(CNN) -- Hurricane Sandy churned over eastern Cuba early Thursday as a Category 2 storm with winds of 105 mph, slipping a bit in strength since making landfall, the National Hurricane Center in Miami said.
Along the U.S. East Coast, residents were told to be wary headed into the weekend.
Sandy claimed a pair of lives before reaching Cuba.
A woman in western Haiti's Camp-Perrin died Wednesday when she tried to cross a flooding river in the Ravine du Sud, according to Haitian news agency AHP.
And CNN affiliate TV J reported a man in Jamaica was killed when he was hit by a boulder sent tumbling downhill by the storm's rain.
The wind-whipped island is under a curfew through Thursday morning. Some 70% of its residents were without power and 1,000 people are in shelters, TV J reported.
Sandy has its sites set on the Bahamas once its done with Cuba.
Hurricane warnings are in place for Jamaica and eastern Cuba, along with the central and western Bahamas. Haiti, the eastern Bahamas and southeastern Florida are all under tropical storm warnings.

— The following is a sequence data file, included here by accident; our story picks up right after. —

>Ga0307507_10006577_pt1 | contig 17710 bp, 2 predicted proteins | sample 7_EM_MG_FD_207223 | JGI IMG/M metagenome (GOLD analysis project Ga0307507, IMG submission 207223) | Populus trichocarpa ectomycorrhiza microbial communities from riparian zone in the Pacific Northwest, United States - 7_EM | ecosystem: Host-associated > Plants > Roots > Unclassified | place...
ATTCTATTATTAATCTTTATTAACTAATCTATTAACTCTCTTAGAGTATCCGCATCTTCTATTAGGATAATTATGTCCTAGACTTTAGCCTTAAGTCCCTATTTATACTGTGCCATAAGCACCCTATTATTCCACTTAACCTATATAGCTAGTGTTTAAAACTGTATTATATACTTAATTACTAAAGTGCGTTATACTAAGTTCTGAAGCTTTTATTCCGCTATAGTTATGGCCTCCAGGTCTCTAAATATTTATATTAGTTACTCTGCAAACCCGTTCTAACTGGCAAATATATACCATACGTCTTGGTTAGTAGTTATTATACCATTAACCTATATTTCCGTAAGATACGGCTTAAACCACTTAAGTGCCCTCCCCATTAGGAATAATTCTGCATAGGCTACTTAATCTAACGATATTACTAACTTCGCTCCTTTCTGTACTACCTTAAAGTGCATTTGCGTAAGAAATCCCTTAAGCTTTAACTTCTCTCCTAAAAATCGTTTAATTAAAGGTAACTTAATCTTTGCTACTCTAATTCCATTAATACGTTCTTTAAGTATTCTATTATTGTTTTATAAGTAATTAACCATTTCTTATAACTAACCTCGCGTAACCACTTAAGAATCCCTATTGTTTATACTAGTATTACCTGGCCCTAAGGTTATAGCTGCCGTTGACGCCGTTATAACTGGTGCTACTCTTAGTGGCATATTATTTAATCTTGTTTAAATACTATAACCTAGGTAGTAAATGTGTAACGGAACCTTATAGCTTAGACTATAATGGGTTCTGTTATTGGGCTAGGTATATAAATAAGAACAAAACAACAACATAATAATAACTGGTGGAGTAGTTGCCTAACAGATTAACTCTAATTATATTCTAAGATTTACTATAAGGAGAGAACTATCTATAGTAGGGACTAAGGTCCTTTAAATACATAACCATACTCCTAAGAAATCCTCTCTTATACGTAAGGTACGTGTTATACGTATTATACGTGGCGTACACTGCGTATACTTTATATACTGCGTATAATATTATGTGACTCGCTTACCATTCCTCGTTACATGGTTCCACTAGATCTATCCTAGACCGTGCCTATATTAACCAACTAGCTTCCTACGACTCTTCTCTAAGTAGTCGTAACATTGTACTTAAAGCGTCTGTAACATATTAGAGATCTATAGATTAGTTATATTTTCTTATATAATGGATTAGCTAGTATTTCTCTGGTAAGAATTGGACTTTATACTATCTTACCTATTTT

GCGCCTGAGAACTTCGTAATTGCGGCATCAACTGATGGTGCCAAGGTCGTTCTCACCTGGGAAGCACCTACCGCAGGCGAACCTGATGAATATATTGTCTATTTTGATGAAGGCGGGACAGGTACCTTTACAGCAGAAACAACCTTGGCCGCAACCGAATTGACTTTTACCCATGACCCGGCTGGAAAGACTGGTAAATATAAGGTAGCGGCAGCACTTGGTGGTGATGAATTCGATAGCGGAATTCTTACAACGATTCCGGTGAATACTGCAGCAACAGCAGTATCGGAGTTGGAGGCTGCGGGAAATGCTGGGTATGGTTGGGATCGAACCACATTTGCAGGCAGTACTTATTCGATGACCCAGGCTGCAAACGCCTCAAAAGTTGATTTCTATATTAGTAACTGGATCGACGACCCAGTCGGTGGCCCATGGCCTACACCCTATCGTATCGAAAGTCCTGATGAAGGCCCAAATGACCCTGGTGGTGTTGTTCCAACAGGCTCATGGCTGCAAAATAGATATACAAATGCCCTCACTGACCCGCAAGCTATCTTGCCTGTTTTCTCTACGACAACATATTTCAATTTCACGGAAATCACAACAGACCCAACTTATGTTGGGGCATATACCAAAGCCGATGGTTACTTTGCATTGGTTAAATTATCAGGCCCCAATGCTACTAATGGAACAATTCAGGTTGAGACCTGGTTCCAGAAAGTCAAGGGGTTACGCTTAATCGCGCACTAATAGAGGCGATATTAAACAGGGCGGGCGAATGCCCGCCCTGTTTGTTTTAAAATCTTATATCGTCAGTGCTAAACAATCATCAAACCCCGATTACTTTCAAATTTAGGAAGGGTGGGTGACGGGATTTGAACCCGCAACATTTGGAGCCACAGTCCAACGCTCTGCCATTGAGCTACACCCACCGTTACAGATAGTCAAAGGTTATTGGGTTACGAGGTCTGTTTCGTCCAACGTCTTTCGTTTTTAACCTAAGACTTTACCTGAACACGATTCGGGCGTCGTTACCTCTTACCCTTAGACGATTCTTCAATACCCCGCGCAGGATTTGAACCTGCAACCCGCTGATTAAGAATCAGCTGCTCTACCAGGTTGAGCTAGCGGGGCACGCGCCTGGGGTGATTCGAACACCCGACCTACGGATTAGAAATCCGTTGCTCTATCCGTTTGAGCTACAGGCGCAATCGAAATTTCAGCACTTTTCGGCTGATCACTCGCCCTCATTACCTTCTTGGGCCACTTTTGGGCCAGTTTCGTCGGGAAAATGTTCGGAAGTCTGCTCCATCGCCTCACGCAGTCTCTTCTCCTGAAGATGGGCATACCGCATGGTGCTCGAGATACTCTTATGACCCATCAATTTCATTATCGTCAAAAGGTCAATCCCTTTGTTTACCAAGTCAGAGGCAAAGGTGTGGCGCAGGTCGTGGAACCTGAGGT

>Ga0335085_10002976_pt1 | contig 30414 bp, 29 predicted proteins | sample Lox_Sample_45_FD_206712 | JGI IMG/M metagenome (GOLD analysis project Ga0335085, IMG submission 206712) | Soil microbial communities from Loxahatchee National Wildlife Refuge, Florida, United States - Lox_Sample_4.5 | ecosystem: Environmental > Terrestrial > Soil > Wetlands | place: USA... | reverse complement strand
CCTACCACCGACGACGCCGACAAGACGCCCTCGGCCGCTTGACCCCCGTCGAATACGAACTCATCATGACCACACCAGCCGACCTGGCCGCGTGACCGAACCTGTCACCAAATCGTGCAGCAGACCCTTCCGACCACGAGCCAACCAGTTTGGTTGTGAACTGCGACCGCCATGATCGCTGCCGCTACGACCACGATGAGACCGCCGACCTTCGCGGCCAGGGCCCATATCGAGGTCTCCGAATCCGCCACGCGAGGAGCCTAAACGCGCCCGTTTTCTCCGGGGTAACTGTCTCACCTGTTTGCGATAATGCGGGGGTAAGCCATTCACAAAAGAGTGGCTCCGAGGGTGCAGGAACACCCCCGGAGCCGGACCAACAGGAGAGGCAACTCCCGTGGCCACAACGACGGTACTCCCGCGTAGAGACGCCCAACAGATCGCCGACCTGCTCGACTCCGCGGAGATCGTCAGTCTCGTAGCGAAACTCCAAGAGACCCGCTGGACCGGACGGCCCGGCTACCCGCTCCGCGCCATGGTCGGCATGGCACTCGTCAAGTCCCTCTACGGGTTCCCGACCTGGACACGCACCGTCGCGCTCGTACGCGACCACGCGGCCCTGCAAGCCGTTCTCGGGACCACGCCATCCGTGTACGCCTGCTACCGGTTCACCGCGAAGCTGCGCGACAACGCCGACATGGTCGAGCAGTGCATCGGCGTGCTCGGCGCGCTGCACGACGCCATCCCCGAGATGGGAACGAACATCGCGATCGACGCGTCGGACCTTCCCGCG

Rainfall amounts could hit up to 12 inches across the region, except for the Bahamas where the forecast calls for 3 to 5 inches. Lesser amounts are expected in the Florida Keys.
Sandy is proving to be a windfall for surfers used to tamer tides. Even hundreds of miles away, the storm is kicking up a powerful surf off Fort Lauderdale Beach.
Jason Russo, a visitor from Connecticut, couldn't resist jumping in.
"I went in the water, I did about three somersaults, strong rip current," he told CNN affiliate WSVN.
Fort Lauderdale's Ocean Rescue advised beachgoers to stay out of the ocean, but knows not everyone will heed the warning.
"The expert surfers will be out there so we just tell them to be careful and we're there if they need our help," Chief Breck Ballou said. "We're there to go out and get them."
The five-day forecast from the National Hurricane Center predicts the center of the storm will shadow the east coast of the United States in the coming days and could "potentially transition over the weekend into a powerful nor'easter."
Massachusetts Emergency Management says Sandy could make landfall somewhere between Maine and Virginia, bringing with it heavy rain, flooding, high winds and widespread power outages.